Well, I love dance music, number one. From when I was 15 years old hanging out… the only place I liked to go in Winnipeg was the one gay bar both men and women could go to. I was nuts for dancing and that desire has never left. Working at the Tranzac was amazing to see all these people improvise, but I always thought to myself that it had the tendency to be boring for the audience. It’s more like “musicians’ music.” I myself love it but I am a terrible musician and I suck as an improviser. When I would bartend, I would DJ in between the sets and usually play obscenely epic pop/dance music just to balance out the vibe. Pop/dance music can be too much sugar though, so I love the idea of those two worlds coming together. They need each other. I love to write and produce the basic structure and foundation of a good song and then to invite these wonderfully talented musicians to add surprises.

So, finding people who can take the structure and really…

…who hate the labour of doing the groundwork of a song and just want to seize the moment and have fun. I rarely have fun. I’m not that good at it.

And for live stuff, I’ve seen you play with Brodie and with Brandon Valdivia… are you trying to do more of that?

Yes, definitely. Andrew Zukerman is going to play a significant part on this next album. He is amazing.

That can feed into what you’re doing, his sort of insane collage…

Andrew is going to weave his magic throughout the songs and who knows what else. And Ryan Driver also. I did a recording with him a couple weeks ago. That was great. He plays balloon and synth. There’s another gem, whoah!

Are those guys going to play with you live?

We’ll see. I’m still finishing up. Once I finish up mixing the record, which’ll hopefully be February, I can send it off and then it’ll be ready… then we’ll see what works well live, so anything’s possible. So hopefully, I’d love to see Ryan play live. If he would like. A few girls singing would be fun, too. But not too many. Just enough.

You don’t want the 14-piece Tenderness band?

No, I like simple and sparse, stark.

And for other people that you collaborate with, Steve Reaume’s visuals are obviously something that’s important in the live set.


How did you come to work with him?

I was doing a show with Pachamama at Smiling Buddha and he was doing projections for them. He was Brandon’s roommate at the time. I saw his projections and I was like, “please… let’s work together.” He’s the best.

The stuff he does, how does that complement the music?

Oh my God, he’s so fantastic. First of all, it’s creating an atmosphere. With someone like Petra Glynt or Pachamama, he’d emphasize a psyched-out aesthetic, and with my stuff he’s seems to do some religious imagery like stained glass. I think he’s super-intuitive and really knows how to accentuate anybody’s music.

And he’s working like the other improvisers, just in a different medium.

Absolutely. He’s my favorite. I can’t actually see what he’s doing when I perform, but when I see photographs of past shows, I’m blown away. He’s going to do a video, too. He did one for Doomsquad, a really good one. Did you see that one? He’s extremely bold too. I love that.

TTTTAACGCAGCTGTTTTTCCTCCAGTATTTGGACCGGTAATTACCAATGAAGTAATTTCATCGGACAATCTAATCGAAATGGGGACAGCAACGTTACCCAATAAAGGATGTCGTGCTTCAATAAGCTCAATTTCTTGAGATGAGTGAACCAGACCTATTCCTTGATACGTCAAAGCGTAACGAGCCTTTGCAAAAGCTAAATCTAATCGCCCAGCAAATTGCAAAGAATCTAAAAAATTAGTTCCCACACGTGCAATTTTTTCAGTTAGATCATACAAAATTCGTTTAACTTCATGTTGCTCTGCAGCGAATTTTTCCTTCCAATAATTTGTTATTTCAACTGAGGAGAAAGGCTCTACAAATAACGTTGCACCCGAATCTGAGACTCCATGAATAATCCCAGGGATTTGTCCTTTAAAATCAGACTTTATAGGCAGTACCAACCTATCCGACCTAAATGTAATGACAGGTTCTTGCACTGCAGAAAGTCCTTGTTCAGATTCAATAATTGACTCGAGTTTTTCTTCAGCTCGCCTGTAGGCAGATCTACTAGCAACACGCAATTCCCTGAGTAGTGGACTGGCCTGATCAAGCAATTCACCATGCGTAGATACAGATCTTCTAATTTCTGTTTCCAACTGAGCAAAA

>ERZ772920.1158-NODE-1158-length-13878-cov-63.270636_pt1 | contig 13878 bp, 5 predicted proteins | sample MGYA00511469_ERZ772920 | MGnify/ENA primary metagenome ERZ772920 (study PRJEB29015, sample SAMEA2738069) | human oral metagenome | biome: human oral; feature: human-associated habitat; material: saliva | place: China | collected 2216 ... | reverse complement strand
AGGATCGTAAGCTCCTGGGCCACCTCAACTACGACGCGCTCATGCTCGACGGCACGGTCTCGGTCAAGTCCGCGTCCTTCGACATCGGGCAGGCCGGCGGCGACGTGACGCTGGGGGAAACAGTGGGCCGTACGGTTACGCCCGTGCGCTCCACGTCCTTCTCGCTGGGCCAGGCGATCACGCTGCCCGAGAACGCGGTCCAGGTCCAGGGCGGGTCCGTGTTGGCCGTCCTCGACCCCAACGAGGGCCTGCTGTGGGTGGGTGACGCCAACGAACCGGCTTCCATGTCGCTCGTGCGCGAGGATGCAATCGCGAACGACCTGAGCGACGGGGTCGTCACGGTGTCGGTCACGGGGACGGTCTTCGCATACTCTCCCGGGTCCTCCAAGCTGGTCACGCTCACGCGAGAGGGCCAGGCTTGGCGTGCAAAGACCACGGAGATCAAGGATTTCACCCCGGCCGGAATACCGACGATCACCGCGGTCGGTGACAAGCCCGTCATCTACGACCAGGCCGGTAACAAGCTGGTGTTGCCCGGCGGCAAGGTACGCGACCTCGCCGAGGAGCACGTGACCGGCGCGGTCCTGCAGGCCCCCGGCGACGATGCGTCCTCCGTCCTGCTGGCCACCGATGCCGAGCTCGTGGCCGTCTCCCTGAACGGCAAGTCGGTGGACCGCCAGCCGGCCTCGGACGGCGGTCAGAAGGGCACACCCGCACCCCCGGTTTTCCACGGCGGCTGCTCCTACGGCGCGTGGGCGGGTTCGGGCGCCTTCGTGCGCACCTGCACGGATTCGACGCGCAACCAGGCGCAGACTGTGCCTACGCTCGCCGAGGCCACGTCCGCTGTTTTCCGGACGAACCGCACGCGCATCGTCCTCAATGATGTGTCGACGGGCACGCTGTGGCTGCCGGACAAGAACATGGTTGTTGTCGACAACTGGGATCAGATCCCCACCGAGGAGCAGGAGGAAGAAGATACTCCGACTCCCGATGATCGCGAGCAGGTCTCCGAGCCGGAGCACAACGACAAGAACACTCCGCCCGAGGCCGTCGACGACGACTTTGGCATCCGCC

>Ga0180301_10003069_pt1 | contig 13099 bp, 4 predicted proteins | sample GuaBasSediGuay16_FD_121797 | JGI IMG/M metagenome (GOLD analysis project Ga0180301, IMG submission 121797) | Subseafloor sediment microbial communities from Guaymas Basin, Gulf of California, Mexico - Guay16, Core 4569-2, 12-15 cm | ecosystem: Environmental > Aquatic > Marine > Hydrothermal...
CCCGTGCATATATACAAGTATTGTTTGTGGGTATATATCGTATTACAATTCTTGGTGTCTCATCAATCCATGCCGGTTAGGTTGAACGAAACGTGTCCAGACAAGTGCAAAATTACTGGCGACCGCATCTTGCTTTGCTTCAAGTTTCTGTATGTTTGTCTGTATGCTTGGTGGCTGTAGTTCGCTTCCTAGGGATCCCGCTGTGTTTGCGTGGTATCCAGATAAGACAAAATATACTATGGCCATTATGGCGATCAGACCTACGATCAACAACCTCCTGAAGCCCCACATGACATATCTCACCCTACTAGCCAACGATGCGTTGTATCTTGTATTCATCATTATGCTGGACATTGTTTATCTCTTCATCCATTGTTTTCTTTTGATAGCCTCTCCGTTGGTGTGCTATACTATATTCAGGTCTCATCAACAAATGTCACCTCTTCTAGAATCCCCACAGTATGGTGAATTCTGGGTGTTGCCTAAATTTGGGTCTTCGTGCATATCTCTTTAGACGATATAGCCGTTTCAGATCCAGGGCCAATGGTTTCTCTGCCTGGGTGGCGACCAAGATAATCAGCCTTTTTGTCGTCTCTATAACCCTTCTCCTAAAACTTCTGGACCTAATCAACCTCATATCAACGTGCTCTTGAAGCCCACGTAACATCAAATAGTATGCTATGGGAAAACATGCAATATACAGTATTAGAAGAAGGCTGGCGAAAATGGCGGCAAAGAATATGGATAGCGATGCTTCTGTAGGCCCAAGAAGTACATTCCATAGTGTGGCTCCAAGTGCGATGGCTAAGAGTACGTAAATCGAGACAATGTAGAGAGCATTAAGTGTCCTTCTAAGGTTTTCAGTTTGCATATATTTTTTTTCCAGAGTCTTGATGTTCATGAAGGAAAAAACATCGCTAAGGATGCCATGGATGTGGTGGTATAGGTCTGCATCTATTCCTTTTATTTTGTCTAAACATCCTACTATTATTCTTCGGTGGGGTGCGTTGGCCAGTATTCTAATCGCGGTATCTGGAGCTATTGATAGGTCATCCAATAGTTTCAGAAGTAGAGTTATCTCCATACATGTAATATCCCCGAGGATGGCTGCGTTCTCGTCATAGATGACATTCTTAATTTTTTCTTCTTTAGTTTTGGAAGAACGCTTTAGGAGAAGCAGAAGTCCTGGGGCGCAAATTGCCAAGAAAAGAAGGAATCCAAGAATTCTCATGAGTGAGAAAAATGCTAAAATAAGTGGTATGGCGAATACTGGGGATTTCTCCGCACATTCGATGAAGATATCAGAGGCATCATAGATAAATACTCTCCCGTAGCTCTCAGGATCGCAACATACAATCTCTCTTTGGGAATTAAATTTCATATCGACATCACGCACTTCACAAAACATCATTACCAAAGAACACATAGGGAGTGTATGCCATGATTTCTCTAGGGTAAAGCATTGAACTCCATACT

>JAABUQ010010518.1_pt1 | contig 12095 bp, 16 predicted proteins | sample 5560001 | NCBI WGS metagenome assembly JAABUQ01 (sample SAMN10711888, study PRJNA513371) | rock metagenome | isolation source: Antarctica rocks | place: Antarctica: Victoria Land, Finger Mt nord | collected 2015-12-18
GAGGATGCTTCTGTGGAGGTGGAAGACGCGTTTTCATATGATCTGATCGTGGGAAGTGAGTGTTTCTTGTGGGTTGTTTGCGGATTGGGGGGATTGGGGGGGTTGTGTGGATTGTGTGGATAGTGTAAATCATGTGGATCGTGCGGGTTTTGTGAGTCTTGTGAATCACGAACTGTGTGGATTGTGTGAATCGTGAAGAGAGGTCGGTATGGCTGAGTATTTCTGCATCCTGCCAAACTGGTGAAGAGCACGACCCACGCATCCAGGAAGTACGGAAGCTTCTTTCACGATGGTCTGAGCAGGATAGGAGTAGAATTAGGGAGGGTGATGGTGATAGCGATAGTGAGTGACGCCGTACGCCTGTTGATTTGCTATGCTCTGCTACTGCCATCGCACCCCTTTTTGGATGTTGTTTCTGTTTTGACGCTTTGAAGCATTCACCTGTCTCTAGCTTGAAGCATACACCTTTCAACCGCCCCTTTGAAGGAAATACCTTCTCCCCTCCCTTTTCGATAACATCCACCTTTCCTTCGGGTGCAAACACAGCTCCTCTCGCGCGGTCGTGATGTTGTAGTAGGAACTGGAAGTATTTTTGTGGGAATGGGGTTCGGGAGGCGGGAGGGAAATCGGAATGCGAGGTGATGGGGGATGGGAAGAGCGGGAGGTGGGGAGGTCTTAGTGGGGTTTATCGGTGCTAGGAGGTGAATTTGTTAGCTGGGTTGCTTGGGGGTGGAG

So your record is almost coming out?

I know… I took a year off in Winnipeg. So, yup, it’s coming. Gonna mix it all by February 7th, and then send it off. That’s the goal. It’s coming out on Pleasence.

Tell me about Winnipeg… I’m originally from Winnipeg.

You are? It wasn’t for me. [both laugh] Do you like it?

I’m here.

If I lived there, I would fall into a Netflix oblivion.

Did you fall into any cool culture stuff while you were there?

The Aboriginal community was cool. I did note-taking at the University, and I met this blind woman who was doing an Aboriginal health and wellness course and so, I got to be in circles and it was really amazing. People were wonderful, really warm. That experience and the big open skies were my favorite parts of it. But it can be super-racist there, too, you know that, right?

Yeah. But… when I was there last year, it felt like Aboriginal culture was a lot more… announced than it was when I was living there. More, “hey, this is here.” Like it existed as a culture and not just people you didn’t look at.

Yeah, yeah… I know. And everybody sort of looks out for each other. It’s hard. You still really see the effects of colonialism though… you don’t see that here. So much. Not the way you do there. When I went to Winnipeg, I just thought I’d geek out, and have some peace of mind for a bit. Have a good space to do music in, but then I stopped doing music when I was there because I sensed it was not the right time. It was a time to experience something else. Purging perhaps.

So is the flipside of that isolation in Winnipeg that in Toronto sometimes there’s too much going on, and sometimes too much familiarity? Like, you couldn’t go to Holy Oak and anonymously have a cup of tea without running into eight people. Do you ever feel like in Toronto you’re too much connected with that kind of stuff?

I think it’s really good ‘cause everybody’s in the same boat… everybody wants a bit of peace of mind, so I don’t feel obligated to stop and have a full conversation with everybody, and I don’t think other people feel that way. It’s cool to just say, “hey.” You don’t have to be engaged all the time… there’s a good amount of personal space that way. But I’m so grateful, so grateful for those “hello’s.” I missed those daily greetings.

The only time I would say there’s too much in Toronto is that I feel like we all do too many shows. I’m not criticizing, but I’m saying it would be nice to see… I would like to do fewer shows in my own city. I think, as a friend, you should only have to see them play twice a year. Is that crazy? ‘Cause otherwise you’re going to burn yourself out.

I’d like to play two shows a year in my own city and make them really good. Just ‘cause less is more. And then, really work on a live show. ‘Cause I really feel like I kinda threw those last couple ones together a little bit. It would be really nice to work out something really solid.